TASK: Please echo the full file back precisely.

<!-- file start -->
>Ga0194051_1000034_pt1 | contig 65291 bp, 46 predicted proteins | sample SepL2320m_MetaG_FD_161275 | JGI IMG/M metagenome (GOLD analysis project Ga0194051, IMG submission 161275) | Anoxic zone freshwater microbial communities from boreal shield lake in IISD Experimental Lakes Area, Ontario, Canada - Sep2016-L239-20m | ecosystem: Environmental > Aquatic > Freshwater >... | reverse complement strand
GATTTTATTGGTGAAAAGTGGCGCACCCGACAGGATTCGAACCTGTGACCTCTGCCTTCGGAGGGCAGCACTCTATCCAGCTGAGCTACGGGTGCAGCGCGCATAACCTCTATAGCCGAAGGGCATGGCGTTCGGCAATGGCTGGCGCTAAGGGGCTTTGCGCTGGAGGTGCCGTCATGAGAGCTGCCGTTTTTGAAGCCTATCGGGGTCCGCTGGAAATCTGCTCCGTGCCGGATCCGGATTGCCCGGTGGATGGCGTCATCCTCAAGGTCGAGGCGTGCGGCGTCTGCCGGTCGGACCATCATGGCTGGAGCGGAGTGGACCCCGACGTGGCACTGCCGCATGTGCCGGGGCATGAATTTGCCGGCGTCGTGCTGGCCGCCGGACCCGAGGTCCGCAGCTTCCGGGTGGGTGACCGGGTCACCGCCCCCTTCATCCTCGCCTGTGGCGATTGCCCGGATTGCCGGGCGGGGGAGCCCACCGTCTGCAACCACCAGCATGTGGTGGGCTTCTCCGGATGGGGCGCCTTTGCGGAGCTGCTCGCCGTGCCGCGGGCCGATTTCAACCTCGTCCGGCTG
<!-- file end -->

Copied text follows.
>Ga0194051_1000034_pt1 | contig 65291 bp, 46 predicted proteins | sample SepL2320m_MetaG_FD_161275 | JGI IMG/M metagenome (GOLD analysis project Ga0194051, IMG submission 161275) | Anoxic zone freshwater microbial communities from boreal shield lake in IISD Experimental Lakes Area, Ontario, Canada - Sep2016-L239-20m | ecosystem: Environmental > Aquatic > Freshwater >... | reverse complement strand
GATTTTATTGGTGAAAAGTGGCGCACCCGACAGGATTCGAACCTGTGACCTCTGCCTTCGGAGGGCAGCACTCTATCCAGCTGAGCTACGGGTGCAGCGCGCATAACCTCTATAGCCGAAGGGCATGGCGTTCGGCAATGGCTGGCGCTAAGGGGCTTTGCGCTGGAGGTGCCGTCATGAGAGCTGCCGTTTTTGAAGCCTATCGGGGTCCGCTGGAAATCTGCTCCGTGCCGGATCCGGATTGCCCGGTGGATGGCGTCATCCTCAAGGTCGAGGCGTGCGGCGTCTGCCGGTCGGACCATCATGGCTGGAGCGGAGTGGACCCCGACGTGGCACTGCCGCATGTGCCGGGGCATGAATTTGCCGGCGTCGTGCTGGCCGCCGGACCCGAGGTCCGCAGCTTCCGGGTGGGTGACCGGGTCACCGCCCCCTTCATCCTCGCCTGTGGCGATTGCCCGGATTGCCGGGCGGGGGAGCCCACCGTCTGCAACCACCAGCATGTGGTGGGCTTCTCCGGATGGGGCGCCTTTGCGGAGCTGCTCGCCGTGCCGCGGGCCGATTTCAACCTCGTCCGGCTG